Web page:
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The Most Efficient Man Alive: Interview With Ari Meisel

He's competed in Ironman races, gets a full night’s rest in five hours, and never has more than 10 emails in his inbox. Find out why Ari Meisel can help you get more efficient at everything.
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Greatist Journeys explore amazing stories from extraordinary people.

What do you really want to do? For Ari Meisel, answering that question is the key to happiness. Meisel runs Achievement Architecture, a New York City-based coaching program that helps people overcome health challenges, manage their inboxes, and basically get more efficient at everything. His blog, Less Doing, More Living, features productivity tips that range from FOMO to dealing with information overload. In the past few months he’s published ebooks on virtual assistants and workout speed, and written for publications including Mashable and LifeHacker. Meisel’s success is partly inspired by his personal struggles with Crohn’s disease, which he turned into a captivating story for a TED talk in May 2011. We sat down with Meisel to hear how he juggles his responsibilities as an efficiency consultant, a real estate developer, and a dad. Here he shares his best tips for staying happy and healthy in a world of chaos.

Q&A With Ari Meisel

How would you define efficiency?

My definition of success is if you are better today in any single way than you were yesterday. I look at efficiency in a similar way, that you can always do things smarter. Efficiency to me is that constant game of making things work for you.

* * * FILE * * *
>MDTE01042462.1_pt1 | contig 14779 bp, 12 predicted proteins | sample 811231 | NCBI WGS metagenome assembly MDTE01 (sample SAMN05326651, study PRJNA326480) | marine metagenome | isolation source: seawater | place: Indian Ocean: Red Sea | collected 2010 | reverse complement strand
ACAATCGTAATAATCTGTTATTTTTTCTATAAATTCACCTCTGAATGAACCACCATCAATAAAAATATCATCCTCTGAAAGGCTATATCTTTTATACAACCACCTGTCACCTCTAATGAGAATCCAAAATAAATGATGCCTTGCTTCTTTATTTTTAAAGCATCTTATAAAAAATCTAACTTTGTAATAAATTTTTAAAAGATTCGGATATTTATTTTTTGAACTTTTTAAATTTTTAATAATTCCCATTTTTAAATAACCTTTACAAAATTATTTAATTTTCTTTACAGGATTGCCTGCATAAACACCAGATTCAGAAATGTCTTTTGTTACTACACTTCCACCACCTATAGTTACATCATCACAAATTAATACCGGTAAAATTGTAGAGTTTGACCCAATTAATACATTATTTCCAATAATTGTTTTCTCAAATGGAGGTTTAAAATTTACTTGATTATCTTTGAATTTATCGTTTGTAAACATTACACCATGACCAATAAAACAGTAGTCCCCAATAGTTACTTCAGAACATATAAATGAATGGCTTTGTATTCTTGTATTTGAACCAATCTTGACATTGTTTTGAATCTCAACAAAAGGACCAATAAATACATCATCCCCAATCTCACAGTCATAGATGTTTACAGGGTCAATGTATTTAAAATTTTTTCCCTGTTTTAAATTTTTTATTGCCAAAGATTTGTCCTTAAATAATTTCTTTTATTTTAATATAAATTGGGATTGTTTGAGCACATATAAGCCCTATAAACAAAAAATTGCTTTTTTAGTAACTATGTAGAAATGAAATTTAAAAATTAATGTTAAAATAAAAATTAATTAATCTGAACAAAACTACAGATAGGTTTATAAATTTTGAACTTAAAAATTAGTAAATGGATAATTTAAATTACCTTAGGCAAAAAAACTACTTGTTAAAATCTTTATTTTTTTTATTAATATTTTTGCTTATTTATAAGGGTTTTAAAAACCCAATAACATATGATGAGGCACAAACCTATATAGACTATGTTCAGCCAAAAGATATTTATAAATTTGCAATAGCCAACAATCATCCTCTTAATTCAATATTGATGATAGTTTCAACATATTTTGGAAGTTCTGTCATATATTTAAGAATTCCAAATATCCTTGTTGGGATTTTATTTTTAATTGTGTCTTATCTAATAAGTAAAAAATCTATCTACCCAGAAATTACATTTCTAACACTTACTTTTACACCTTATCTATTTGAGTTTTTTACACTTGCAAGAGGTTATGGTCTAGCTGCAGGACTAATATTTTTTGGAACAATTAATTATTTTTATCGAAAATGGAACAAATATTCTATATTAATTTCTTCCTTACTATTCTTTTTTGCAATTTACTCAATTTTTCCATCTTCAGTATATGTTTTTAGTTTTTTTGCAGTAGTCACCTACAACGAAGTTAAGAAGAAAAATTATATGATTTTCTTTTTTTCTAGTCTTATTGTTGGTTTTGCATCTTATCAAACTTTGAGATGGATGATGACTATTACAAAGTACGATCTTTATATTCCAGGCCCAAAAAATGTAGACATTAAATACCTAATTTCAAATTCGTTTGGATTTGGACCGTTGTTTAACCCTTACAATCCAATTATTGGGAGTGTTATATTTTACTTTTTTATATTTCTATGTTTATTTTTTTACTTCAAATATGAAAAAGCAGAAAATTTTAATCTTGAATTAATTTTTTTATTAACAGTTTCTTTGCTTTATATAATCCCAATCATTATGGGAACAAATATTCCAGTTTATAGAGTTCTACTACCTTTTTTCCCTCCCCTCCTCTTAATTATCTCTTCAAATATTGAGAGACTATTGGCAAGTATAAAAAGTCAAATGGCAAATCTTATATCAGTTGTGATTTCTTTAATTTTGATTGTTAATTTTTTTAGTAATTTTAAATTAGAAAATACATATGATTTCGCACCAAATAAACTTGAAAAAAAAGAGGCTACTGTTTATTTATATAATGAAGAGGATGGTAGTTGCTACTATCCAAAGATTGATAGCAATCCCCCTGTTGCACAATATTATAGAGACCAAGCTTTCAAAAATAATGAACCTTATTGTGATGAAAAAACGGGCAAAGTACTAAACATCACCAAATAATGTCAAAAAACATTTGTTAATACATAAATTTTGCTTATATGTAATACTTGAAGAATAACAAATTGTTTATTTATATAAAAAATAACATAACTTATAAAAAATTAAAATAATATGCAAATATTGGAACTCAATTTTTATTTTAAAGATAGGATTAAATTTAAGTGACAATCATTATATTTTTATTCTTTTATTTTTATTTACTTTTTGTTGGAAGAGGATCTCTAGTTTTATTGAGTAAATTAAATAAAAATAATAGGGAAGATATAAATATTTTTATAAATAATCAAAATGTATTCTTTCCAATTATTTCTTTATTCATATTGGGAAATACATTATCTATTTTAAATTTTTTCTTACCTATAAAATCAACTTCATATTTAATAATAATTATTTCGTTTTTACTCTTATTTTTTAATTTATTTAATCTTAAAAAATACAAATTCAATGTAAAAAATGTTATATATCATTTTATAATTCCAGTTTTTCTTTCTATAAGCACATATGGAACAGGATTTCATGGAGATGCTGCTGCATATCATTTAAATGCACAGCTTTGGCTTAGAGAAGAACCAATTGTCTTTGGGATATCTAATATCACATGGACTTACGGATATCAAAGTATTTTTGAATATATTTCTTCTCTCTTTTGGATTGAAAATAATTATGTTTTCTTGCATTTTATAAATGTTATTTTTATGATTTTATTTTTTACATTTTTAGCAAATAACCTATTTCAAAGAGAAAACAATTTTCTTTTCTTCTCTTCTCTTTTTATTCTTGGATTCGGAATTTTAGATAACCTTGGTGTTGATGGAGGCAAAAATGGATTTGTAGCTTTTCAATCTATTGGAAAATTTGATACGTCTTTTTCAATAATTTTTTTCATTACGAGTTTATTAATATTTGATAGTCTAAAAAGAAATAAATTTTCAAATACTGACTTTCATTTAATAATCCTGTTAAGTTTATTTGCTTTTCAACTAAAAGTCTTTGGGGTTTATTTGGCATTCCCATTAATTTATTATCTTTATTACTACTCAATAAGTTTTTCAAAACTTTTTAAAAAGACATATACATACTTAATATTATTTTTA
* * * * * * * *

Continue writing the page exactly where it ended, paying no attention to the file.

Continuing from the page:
I wonder how you define progress.

People set really unrealistic goals. So for instance, “write book” would be a terrible goal. It’s just not specific. It’s not measurable. I’m very big about setting micro-goals, or very, very small goals. So for that person who needs to write a book, for me a goal would be write a hundred words. Progress is hitting those micro-goals.

Do you think a lot of Americans today struggle with issues around organization and productivity?

Yes. Definitely. There is a kind of tendency to pack as much into something as possible without really enjoying the experience. Plus people have to realize that email and cell phones are tool[s] for you to be able to communicate with your world. They are not meant to be a tool for the outside world to get a hold of you when they want. It becomes a leash.

Do you think it’s possible for somebody to become too obsessed with getting things done and being really organized?

Getting too obsessed with getting too much done, yes that’s probably bad because that’s not the point. The point is to get the things done that you wanna’ get done. It’s not constantly the goal of who can do more. However I don’t think that it’s bad to be obsessive about organization. Because when you get an organizational system in place things do tend to run better. Somebody who becomes obsessive compulsive about things, where if something gets out of place they freak out, that’s different.

Do you think that greater organization leads to greater happiness for most people?

100 percent. Because most people are just inundated and overwhelmed. That’s the word that I hear every day: “I’m just overwhelmed.” Somebody can come to me with a health problem or a productivity problem or a job problem. All of it boils down to the same thing. That person is not getting to do what they really want to do. And what generally makes people happy is getting to do the things they wanna’ do. Working backwards actually is really key. What it that would make you happy and what will it take to get there?